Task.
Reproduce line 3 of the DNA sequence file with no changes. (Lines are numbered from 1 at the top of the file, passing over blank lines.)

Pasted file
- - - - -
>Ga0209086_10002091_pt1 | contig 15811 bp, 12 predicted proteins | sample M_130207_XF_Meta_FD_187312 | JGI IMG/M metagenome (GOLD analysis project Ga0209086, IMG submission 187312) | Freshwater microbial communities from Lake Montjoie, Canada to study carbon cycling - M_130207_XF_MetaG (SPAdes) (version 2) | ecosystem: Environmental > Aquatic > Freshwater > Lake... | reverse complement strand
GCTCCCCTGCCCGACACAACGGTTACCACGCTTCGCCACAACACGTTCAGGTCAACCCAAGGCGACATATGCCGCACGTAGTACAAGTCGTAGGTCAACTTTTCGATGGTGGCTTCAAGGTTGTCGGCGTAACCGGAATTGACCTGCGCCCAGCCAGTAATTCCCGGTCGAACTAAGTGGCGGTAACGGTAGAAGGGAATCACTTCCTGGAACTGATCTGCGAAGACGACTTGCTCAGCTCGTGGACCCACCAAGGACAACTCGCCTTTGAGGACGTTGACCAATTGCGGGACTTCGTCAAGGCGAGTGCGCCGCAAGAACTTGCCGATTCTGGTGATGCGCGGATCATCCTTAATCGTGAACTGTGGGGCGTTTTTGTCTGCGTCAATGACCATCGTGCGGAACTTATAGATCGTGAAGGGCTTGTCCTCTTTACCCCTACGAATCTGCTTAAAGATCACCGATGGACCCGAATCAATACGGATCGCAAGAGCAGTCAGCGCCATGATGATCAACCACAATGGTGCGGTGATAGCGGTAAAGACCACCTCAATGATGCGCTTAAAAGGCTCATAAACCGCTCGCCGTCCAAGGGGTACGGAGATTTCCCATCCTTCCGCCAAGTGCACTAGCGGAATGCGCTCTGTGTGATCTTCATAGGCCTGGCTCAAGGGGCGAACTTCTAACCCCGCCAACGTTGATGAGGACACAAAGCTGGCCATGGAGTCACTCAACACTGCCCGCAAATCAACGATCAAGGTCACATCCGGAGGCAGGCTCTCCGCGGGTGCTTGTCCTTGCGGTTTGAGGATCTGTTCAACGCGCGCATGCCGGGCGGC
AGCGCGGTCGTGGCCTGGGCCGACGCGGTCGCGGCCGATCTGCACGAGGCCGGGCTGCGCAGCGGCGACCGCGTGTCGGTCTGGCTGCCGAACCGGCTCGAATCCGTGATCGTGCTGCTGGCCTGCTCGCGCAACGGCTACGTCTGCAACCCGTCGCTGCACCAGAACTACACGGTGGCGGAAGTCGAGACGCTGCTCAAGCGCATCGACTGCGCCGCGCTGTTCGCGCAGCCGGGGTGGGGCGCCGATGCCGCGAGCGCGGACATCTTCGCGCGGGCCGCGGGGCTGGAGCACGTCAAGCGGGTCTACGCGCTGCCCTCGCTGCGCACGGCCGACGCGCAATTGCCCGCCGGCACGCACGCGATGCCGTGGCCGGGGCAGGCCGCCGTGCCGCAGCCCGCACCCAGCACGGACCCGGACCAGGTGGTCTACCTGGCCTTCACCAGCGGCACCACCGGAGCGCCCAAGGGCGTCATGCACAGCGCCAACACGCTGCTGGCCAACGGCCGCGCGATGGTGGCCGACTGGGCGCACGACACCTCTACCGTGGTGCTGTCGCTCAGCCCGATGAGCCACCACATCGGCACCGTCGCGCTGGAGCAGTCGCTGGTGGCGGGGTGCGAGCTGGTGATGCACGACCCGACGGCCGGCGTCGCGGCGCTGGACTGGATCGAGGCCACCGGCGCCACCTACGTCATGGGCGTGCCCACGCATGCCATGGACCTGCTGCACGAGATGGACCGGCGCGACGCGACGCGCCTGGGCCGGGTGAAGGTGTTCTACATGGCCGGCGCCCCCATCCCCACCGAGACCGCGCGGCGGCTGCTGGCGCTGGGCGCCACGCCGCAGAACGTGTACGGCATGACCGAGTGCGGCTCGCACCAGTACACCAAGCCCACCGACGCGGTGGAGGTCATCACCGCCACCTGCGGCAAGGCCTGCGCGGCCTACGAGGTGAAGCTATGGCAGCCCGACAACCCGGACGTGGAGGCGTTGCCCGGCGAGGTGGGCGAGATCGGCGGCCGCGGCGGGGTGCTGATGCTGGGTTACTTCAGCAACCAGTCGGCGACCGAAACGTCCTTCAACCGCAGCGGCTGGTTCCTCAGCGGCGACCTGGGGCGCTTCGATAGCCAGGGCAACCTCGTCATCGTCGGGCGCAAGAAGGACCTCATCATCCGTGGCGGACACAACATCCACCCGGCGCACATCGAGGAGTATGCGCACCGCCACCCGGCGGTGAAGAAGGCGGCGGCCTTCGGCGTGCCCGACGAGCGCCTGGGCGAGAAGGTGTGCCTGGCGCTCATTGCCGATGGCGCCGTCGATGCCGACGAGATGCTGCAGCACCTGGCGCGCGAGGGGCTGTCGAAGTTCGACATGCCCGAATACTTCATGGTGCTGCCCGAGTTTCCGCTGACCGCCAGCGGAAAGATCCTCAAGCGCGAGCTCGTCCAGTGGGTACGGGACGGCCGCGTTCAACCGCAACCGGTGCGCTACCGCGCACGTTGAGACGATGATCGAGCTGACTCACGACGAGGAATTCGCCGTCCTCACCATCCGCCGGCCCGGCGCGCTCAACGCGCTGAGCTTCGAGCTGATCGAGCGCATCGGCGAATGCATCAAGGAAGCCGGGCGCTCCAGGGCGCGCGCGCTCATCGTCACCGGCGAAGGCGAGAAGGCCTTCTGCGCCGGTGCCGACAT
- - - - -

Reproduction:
AGCGCGGTCGTGGCCTGGGCCGACGCGGTCGCGGCCGATCTGCACGAGGCCGGGCTGCGCAGCGGCGACCGCGTGTCGGTCTGGCTGCCGAACCGGCTCGAATCCGTGATCGTGCTGCTGGCCTGCTCGCGCAACGGCTACGTCTGCAACCCGTCGCTGCACCAGAACTACACGGTGGCGGAAGTCGAGACGCTGCTCAAGCGCATCGACTGCGCCGCGCTGTTCGCGCAGCCGGGGTGGGGCGCCGATGCCGCGAGCGCGGACATCTTCGCGCGGGCCGCGGGGCTGGAGCACGTCAAGCGGGTCTACGCGCTGCCCTCGCTGCGCACGGCCGACGCGCAATTGCCCGCCGGCACGCACGCGATGCCGTGGCCGGGGCAGGCCGCCGTGCCGCAGCCCGCACCCAGCACGGACCCGGACCAGGTGGTCTACCTGGCCTTCACCAGCGGCACCACCGGAGCGCCCAAGGGCGTCATGCACAGCGCCAACACGCTGCTGGCCAACGGCCGCGCGATGGTGGCCGACTGGGCGCACGACACCTCTACCGTGGTGCTGTCGCTCAGCCCGATGAGCCACCACATCGGCACCGTCGCGCTGGAGCAGTCGCTGGTGGCGGGGTGCGAGCTGGTGATGCACGACCCGACGGCCGGCGTCGCGGCGCTGGACTGGATCGAGGCCACCGGCGCCACCTACGTCATGGGCGTGCCCACGCATGCCATGGACCTGCTGCACGAGATGGACCGGCGCGACGCGACGCGCCTGGGCCGGGTGAAGGTGTTCTACATGGCCGGCGCCCCCATCCCCACCGAGACCGCGCGGCGGCTGCTGGCGCTGGGCGCCACGCCGCAGAACGTGTACGGCATGACCGAGTGCGGCTCGCACCAGTACACCAAGCCCACCGACGCGGTGGAGGTCATCACCGCCACCTGCGGCAAGGCCTGCGCGGCCTACGAGGTGAAGCTATGGCAGCCCGACAACCCGGACGTGGAGGCGTTGCCCGGCGAGGTGGGCGAGATCGGCGGCCGCGGCGGGGTGCTGATGCTGGGTTACTTCAGCAACCAGTCGGCGACCGAAACGTCCTTCAACCGCAGCGGCTGGTTCCTCAGCGGCGACCTGGGGCGCTTCGATAGCCAGGGCAACCTCGTCATCGTCGGGCGCAAGAAGGACCTCATCATCCGTGGCGGACACAACATCCACCCGGCGCACATCGAGGAGTATGCGCACCGCCACCCGGCGGTGAAGAAGGCGGCGGCCTTCGGCGTGCCCGACGAGCGCCTGGGCGAGAAGGTGTGCCTGGCGCTCATTGCCGATGGCGCCGTCGATGCCGACGAGATGCTGCAGCACCTGGCGCGCGAGGGGCTGTCGAAGTTCGACATGCCCGAATACTTCATGGTGCTGCCCGAGTTTCCGCTGACCGCCAGCGGAAAGATCCTCAAGCGCGAGCTCGTCCAGTGGGTACGGGACGGCCGCGTTCAACCGCAACCGGTGCGCTACCGCGCACGTTGAGACGATGATCGAGCTGACTCACGACGAGGAATTCGCCGTCCTCACCATCCGCCGGCCCGGCGCGCTCAACGCGCTGAGCTTCGAGCTGATCGAGCGCATCGGCGAATGCATCAAGGAAGCCGGGCGCTCCAGGGCGCGCGCGCTCATCGTCACCGGCGAAGGCGAGAAGGCCTTCTGCGCCGGTGCCGACAT